- ZERO gamepad
- Mircro USB Connection/Charging Cable
- Instruction Card
As our phones have have grown larger, so too have our phone-friendly gamepads. No one knows this better than 8bitdo, a Hong Kong company that specializes in making Bluetooth gamepads modeled after their full-sized Famicom, NES and SNES counterparts. But the latest addition to their lineup, the ZERO, eschews convention in favor of cuteness. Billed as “the world’s smallest controller,” how does it measure up?
There’s not a lot to say about this gamepad, namely because there’s not a lot of gamepad. Measuring less than 3″ wide and just over 1″ tall, the diminutive ZERO is one-sixth the size of an Xbox controller. It’s small enough to fit in your pocket with your keys. In fact, it’s small enough to hang on your keyring WITH your keys; though not included, there is an attachment point on the lower left for a lanyard. I’ll admit, I was really, really bummed that a (detachable) strap didn’t “come with,” but the ZERO makes no qualms about its lack of frills. What you see is what you get.
The ZERO forgoes the fancy, Apple-inspired packing of 8bitdo’s previous controllers – no collectable cardboard box, no custom branded USB cable, no commemorative keychain – for a simple a blister card. And contained within that blister card, a simple gamepad. The ZERO doesn’t have the colorful buttons of the SNES-inspired SFC30, the retro charm of the Famicom-inspired FC30, nor the blue “breathing light” of the Castlevania-inspired Crissaegrim NES30 Pro, but that’s not to say 8bitdo didn’t put some care into the ZERO’s design.
The ZERO’s aesthetic is very clean. Not just for lack of space, this seems to be a conscious choice on the part of the designers, resulting in a gamepad that feels very Wii-like in terms of both its simplicity and its blue and white color scheme. But even with such a small canvas, they still managed to add a little of that retro charm we’ve come to love and expect in 8bitdo’s gamepads; look closely and you’ll see that the select button is shaped like NAMCO’s Pac-Man. A cute little design feature like this makes a cheap product feel less so.
Not to say that the ZERO is “cheap.” Sure, it may be a fraction of the cost – and a fraction of the size – of 8bitdo’s other offerings, but the build quality is surprisingly sturdy. The ZERO’s standard four-way D-pad and four face buttons are made of silicone, which according to 8bitdo’s website has “been through a rigorous assessment by professionals” to get the speed at which the buttons rebound after you press them just right. I can’t tell you if that’s true, but I can tell you that the D-pad and buttons feel nice, comfortably smooth and satisfyingly clicky with a good amount of give to them. The ZERO also has the aforementioned select button, as well as a start button and two shoulder buttons, L1 and L2, making this little gamepad compatible with a whole lotta games.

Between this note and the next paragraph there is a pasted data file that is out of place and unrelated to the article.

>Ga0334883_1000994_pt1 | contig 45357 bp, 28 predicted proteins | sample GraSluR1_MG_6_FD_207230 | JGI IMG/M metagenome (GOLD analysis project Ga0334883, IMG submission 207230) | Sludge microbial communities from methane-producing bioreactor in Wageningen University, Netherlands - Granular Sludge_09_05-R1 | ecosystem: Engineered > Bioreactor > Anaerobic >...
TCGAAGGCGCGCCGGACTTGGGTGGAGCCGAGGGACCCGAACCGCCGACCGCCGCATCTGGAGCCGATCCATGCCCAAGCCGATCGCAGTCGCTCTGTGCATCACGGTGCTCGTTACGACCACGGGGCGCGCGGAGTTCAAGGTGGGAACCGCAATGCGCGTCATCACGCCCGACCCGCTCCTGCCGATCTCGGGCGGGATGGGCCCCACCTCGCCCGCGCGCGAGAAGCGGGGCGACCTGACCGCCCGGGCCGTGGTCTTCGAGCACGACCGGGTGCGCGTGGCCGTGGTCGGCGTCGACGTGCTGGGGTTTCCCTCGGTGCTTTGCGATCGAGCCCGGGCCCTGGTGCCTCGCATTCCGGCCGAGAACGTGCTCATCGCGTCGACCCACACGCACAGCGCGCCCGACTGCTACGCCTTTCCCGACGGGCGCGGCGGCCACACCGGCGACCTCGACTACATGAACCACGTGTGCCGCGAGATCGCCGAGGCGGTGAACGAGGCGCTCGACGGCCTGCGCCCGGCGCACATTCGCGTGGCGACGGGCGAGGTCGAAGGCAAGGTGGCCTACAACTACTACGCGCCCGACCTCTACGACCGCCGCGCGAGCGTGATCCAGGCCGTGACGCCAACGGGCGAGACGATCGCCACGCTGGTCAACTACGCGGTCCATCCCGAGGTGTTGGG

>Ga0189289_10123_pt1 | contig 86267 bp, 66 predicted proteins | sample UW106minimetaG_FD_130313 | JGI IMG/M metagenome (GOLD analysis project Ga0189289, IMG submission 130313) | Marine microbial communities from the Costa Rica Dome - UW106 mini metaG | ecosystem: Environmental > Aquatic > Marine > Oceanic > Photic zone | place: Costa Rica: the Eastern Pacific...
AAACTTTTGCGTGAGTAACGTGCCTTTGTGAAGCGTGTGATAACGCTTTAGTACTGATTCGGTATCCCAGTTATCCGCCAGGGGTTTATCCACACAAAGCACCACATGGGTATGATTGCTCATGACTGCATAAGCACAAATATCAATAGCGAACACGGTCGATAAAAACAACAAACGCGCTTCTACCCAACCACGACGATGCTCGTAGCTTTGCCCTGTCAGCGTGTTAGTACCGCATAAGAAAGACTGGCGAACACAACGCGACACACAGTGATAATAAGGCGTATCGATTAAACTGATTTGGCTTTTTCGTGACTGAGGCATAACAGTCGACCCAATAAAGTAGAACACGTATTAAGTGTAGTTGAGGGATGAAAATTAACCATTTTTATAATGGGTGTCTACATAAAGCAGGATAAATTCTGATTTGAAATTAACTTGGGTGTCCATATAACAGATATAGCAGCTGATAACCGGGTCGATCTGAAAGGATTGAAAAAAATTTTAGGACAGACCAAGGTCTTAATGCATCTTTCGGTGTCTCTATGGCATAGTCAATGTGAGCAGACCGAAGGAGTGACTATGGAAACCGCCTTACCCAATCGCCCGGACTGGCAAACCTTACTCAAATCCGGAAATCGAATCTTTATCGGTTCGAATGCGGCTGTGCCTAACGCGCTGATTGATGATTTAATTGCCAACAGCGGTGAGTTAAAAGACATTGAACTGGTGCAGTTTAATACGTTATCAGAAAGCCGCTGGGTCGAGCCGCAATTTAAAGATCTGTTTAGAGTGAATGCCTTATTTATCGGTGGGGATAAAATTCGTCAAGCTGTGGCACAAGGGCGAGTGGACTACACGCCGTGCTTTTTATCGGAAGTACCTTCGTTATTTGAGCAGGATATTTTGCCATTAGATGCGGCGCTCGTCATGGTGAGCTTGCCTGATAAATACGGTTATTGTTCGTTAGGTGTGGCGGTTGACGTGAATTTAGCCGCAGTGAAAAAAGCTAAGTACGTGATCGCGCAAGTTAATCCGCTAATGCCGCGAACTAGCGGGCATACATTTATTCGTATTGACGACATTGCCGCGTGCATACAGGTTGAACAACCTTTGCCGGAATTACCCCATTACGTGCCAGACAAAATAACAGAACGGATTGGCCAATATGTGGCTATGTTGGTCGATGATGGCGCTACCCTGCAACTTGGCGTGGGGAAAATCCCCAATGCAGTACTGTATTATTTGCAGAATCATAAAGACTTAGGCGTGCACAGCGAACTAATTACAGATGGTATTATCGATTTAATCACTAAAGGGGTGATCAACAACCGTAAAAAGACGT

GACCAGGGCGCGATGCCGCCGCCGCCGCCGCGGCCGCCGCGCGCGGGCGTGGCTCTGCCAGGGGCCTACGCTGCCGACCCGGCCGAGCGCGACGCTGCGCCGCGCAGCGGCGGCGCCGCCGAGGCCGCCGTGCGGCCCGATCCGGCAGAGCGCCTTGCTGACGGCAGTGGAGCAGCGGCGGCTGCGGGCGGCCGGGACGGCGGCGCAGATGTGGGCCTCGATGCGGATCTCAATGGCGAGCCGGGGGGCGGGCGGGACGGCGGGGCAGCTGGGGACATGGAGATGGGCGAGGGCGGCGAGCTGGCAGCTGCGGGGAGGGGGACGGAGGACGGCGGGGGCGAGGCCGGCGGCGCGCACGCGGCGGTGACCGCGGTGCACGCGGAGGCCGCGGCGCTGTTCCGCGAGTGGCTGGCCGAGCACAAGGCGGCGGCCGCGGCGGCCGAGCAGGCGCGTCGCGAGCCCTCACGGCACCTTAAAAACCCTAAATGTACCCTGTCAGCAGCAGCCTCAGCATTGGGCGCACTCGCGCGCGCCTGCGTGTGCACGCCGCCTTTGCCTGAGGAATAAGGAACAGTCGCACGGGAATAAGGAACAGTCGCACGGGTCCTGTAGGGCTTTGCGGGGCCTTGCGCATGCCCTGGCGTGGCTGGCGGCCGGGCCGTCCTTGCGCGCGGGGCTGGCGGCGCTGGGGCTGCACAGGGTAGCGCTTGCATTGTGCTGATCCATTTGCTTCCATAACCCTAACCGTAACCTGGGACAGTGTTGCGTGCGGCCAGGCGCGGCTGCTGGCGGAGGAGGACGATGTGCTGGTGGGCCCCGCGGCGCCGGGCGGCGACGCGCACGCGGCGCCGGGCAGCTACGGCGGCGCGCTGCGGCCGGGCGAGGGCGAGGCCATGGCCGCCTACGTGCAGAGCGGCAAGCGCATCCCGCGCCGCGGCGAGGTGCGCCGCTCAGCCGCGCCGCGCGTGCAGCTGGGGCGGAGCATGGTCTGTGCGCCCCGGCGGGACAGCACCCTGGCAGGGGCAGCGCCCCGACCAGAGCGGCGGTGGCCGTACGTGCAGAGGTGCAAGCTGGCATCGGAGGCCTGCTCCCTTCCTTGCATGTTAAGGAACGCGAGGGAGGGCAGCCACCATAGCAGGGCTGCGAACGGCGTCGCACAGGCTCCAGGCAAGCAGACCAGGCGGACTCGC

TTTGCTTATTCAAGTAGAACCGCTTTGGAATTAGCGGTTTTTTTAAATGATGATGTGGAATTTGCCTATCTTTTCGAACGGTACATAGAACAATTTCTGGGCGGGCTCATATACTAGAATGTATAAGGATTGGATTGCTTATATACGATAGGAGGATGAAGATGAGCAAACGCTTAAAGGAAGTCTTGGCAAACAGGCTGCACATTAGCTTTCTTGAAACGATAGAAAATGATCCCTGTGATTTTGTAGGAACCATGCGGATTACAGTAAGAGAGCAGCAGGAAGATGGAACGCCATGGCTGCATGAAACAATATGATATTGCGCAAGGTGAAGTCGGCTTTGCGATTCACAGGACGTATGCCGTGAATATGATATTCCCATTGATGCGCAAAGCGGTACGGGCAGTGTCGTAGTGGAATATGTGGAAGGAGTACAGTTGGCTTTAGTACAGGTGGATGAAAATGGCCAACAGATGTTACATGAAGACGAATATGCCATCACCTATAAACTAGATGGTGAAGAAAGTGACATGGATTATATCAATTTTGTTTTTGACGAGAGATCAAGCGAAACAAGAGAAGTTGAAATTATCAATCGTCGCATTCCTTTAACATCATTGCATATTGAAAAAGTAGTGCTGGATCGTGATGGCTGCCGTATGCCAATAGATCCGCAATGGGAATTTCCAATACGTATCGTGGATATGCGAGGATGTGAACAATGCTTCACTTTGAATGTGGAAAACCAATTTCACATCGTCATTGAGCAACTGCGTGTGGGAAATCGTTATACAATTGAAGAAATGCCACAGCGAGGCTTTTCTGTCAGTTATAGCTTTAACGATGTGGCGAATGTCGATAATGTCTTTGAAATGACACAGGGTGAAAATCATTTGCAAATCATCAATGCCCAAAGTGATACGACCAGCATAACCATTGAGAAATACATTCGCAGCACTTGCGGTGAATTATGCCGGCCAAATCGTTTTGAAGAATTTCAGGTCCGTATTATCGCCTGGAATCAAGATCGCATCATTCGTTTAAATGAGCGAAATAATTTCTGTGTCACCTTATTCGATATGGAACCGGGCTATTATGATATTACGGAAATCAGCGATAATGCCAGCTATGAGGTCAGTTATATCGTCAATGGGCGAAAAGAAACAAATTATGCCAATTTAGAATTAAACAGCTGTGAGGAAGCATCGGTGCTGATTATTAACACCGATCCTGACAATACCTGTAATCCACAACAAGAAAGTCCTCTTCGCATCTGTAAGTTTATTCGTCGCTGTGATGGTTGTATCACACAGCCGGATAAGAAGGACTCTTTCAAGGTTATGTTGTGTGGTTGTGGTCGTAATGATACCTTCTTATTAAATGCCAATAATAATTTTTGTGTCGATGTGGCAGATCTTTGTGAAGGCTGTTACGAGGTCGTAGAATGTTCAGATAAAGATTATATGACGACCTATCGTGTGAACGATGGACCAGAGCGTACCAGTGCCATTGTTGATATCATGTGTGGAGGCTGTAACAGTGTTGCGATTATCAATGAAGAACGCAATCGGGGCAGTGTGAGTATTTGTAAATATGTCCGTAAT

The ZERO works with iOS, Android, Mac and Windows. This means you can use it as an iCade controller, gamepad, keyboard and joystick, respectively. The top of the gamepad features a centrally positioned micro USB port for charging the internal 180mAh battery, which should give you 20 hours of play. The bottom of the gamepad features a single notification LED, which flashes different colors and patterns to let you know if you’re low on battery or paired up correctly. Unlike the previously reviewed NES30, you can’t use it with the Wii – there is no Wiimote emulation mode – but why would you? This is clearly a product for gaming on the go.
The backing card in the blister pack will walk you through all the “combos” needed to boot the ZERO up in different pairing modes. Like its full-sized counterparts, it remember the last device with which it successfully paired, meaning all you need do is hold down Start, which doubles as the on/off button, for 2 seconds to power on, and then you’re ready to play. If you power it on by pressing select instead of start, however, you’ll activate the coolest feature, “selfie mode.” With selfie mode activated, and your iPhone or Android’s camera app opened, the ZERO can act as a remote shutter; press any direction on the D-pad to snap a hands-free photo. You can also use pair up more than one ZERO to a single device for some multiplayer action (two players max for iOS and Mac OSX; three and more players for Windows).
This really is more of a novelty product, not meant to be a serious contender in the ever-expanding arena of Bluetooth gamepads. But even though it doesn’t have the comfort of the Stratus XL or nostalgia of the NES30, 8BitDo’s ZERO is a gamepad I’m much more likely to carry around with me and thus much more likely to use. It may not be the best Bluetooth gamepad on the market, but it’s cute, compact and cheap. Just like me!
Obviously, the ZERO isn’t going to hold up for long gaming sessions, but for your twitch gaming needs, this is a great little – make that littlest – gamepad, sure to elicit delight rather than disdain from your fellow coffee house customers when you get your game on in public.